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Re: 1107: "Sports Cheat Sheet"

Postby SerMufasa » Sun Sep 16, 2012 9:59 pm UTC

flicky1991 wrote:All they said was that a lot of Americans don't know much about the rest of the world, which is true.


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Re: 1107: "Sports Cheat Sheet"

Postby J L » Sun Sep 16, 2012 11:09 pm UTC

Sorry to bring this up, but most Republican candidates of the last years that made it to the screen.

That doesn't bear any statistic relevance, of course, but that's the origin of the cliché.

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Re: 1107: "Sports Cheat Sheet"

Postby mgmfa » Thu Sep 20, 2012 6:07 am UTC

I just made a twitter feed like he mentioned in the alt text. Check out @nerdsportshelp
(Also, as an Indo-American, I can safely say that India has only cricket and soccer, and both are year round. Soccer alone seems to be more of a European and South American thing. Everywhere else has their own favorite sports depending on the place)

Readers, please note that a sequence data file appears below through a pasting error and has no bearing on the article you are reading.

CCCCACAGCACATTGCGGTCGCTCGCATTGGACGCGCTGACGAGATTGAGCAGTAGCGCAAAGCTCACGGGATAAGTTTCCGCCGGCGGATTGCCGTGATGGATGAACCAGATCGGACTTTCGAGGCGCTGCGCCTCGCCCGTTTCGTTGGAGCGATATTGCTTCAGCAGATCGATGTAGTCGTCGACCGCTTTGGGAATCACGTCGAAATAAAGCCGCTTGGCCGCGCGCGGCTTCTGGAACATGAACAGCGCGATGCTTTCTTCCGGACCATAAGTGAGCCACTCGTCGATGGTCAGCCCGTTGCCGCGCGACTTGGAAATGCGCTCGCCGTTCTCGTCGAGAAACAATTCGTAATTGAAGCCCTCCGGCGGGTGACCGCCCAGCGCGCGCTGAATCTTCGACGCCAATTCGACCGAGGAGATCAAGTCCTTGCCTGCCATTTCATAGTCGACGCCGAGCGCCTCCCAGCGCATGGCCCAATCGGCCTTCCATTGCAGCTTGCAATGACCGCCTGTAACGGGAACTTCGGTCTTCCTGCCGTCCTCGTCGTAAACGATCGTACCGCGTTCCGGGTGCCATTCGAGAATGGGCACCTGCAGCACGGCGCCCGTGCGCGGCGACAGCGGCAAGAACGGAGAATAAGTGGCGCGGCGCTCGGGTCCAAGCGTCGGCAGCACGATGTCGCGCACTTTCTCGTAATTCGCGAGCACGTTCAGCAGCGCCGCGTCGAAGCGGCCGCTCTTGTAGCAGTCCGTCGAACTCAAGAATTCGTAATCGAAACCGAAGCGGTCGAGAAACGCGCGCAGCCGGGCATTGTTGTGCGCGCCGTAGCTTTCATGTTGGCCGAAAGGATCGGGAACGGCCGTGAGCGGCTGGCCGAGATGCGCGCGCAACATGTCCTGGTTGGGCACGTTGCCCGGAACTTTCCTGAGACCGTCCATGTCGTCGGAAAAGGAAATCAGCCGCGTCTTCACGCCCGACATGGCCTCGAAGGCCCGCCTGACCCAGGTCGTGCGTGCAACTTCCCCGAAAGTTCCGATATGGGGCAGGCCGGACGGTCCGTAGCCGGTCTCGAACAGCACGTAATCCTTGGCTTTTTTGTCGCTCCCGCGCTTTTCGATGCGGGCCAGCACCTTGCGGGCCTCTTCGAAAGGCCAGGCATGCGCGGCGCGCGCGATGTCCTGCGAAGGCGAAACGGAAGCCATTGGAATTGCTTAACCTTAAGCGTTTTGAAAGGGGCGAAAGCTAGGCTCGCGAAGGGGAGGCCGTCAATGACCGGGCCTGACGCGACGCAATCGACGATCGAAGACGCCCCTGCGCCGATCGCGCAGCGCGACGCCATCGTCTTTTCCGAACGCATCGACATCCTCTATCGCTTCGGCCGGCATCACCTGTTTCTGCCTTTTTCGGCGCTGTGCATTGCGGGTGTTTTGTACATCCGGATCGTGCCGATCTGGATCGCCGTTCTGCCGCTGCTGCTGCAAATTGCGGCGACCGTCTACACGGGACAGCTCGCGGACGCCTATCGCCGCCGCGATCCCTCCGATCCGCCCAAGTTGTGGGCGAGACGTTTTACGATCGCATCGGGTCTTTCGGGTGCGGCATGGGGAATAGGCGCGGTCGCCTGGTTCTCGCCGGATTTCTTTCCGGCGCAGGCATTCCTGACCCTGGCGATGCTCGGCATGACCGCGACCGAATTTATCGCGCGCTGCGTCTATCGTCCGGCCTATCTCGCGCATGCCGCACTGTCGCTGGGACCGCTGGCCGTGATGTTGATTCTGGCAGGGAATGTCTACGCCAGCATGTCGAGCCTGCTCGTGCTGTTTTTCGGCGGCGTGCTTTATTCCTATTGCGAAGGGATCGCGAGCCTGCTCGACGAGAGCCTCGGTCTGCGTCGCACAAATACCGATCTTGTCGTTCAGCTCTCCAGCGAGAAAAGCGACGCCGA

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Re: 1107: "Sports Cheat Sheet"

Postby blowfishhootie » Thu Sep 20, 2012 12:24 pm UTC

blowfishhootie wrote:
ThirstyMonkey wrote:
blowfishhootie wrote:
ThirstyMonkey wrote:My baseball meter is rising as the Milwaukee Brewers are making a late run at a wild card spot after most people left them for dead back in July.


I'm sorry to have to break it to you, but no they aren't. :)

According to coolstandings.com, which compiles playoff percentages based on historical performances of teams trailing by the same number of games with the same number of games remaining (it is more complicated than that, because it also factors in strength of remaining schedule and other factors), the Brewers have just a 3 percent chance of making the playoffs. They are 4.5 games back with only 20 games to play, which is almost insurmountable in any circumstance, but the real deal-breaker is that there are four teams ahead of them for the second wild card spot, so they need four teams to collapse AND they need to be red-hot. Very unlikely.

http://www.coolstandings.com/baseball_s ... n=2012&i=1